Until the end of the 19th century, when the Via dell’Indipendenza was constructed, the Via Galliera was the most prestigious street in Bologna. It was also the main access road for those entering the city from the north. In those days, the street was nicknamed the “Canal Grande of Bologna”. The street is flanked by a number of ancient buildings, most of which used to belong to the city’s aristocracy.
Via Galliera Bologna
Attractions: Palazzo dal Monte (n. 3), Palazzo Felicini (n. 14), San Benedetto Church, Madonna della Pioggia Church (Via Riva di Reno intersection), Santa Maria Maggiore Church, Palazzo Conforti, Casa Bellei, Palazzo Aldrovandi Montanari, .
History and description
On August 12, 1547, a building belonging to one Lippo Ghisilieri was blown up in the street. This happened because of a vendetta and the culprit was Antonio Massini, who also lost his life. A servant who had committed treason was hanged and his remains were fed to the dogs.
What to see
San Benedetto Church
The façade of the San Benedetto Church is today on the Via dell’Indipendenza side, but used to be on the Via Galliera. This change was made in 1892, when the construction of the new street was completed. The apse therefore makes a bit of an odd impression.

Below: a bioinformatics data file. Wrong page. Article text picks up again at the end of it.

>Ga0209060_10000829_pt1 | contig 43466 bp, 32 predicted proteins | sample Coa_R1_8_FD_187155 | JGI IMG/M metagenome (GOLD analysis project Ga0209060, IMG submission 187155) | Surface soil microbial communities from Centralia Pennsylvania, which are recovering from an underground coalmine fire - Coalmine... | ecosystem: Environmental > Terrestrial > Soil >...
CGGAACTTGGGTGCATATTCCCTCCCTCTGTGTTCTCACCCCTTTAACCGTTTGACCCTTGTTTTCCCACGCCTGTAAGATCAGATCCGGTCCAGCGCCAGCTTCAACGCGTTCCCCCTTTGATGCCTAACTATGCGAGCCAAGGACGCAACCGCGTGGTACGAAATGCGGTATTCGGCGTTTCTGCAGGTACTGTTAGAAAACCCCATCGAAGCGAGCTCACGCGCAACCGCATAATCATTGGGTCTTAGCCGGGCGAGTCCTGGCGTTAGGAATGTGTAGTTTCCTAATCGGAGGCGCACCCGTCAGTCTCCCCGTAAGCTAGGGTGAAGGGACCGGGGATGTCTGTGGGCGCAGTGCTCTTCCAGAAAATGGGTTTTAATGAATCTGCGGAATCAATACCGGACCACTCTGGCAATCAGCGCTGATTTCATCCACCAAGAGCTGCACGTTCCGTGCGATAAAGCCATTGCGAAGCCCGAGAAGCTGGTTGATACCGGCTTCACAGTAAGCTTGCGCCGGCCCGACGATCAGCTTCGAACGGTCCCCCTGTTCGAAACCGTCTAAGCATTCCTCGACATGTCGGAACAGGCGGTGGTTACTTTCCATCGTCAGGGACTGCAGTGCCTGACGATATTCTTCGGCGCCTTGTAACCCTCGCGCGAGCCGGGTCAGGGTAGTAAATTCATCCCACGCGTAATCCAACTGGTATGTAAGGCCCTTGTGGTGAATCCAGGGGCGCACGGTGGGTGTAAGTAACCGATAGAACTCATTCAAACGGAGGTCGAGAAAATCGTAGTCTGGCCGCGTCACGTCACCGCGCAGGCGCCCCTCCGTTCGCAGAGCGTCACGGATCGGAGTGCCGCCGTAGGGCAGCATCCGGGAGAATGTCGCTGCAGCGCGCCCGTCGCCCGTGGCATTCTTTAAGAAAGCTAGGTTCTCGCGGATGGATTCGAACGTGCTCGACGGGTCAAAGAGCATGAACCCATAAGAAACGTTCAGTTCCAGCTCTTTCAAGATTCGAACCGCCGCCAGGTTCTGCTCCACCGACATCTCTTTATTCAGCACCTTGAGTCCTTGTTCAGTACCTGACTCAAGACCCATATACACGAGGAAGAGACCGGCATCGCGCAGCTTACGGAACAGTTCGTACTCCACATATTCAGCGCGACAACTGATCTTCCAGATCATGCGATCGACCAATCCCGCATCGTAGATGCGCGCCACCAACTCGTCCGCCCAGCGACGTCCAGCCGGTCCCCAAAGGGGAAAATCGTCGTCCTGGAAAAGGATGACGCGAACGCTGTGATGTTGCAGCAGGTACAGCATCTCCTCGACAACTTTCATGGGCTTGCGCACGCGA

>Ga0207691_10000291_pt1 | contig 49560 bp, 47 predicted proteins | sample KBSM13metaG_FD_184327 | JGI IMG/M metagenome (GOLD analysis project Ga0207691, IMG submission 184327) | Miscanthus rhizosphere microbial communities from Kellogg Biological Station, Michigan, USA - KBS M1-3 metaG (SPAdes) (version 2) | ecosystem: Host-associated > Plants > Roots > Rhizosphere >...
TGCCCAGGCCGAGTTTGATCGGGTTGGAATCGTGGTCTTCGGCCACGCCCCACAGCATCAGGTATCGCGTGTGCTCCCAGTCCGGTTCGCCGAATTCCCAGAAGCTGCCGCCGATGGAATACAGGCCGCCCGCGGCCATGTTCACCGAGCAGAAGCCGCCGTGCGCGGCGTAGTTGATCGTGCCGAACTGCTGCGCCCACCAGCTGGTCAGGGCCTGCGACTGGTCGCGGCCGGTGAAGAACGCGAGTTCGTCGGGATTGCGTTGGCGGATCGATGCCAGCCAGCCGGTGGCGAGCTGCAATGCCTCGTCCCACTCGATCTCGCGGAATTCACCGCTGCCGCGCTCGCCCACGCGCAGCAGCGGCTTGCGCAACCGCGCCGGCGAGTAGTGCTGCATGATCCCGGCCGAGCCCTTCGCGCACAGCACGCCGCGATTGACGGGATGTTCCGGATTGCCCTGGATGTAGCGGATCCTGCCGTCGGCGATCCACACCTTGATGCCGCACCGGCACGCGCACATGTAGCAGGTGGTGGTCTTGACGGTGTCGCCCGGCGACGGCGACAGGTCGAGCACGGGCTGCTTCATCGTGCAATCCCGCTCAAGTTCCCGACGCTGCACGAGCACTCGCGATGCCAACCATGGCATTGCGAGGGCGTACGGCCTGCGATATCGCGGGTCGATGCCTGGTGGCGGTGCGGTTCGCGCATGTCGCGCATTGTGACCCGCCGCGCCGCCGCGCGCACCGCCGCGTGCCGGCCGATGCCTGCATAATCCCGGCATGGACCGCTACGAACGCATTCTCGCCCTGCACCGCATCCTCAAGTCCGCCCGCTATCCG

Madonna della Pioggia Church
At the intersection of the Via Galliera and the Via Riva di Reno you will see a beautiful square with a church. Built in 1204, it is called San Bartolemeo di Reno Church (or Madonna della Pioggia Church).
Santa Maria Maggiore Church
As one walks further, on the right side of the street one sees the Santa Maria Maggiore Church and the 18th century Palazzo Aldrovandi Montanari.
Palazzo Conforti and Casa Bellei
A little further on, the Palazzo Conforti and the Casa Bellei (aka Casa delle Tuate) face each other. One of the capitals of the latter building features a portrait of John II, the last Bentivoglio to rule the city.
Other interesting buildings on the street are the Palazzo Felicini, which dates from the 15th century, and the Palazzo Dal Monte (n. 3). This was designed by Andrea da Formigione and was completed in 1529. Today it is called Palazzo dell’Università.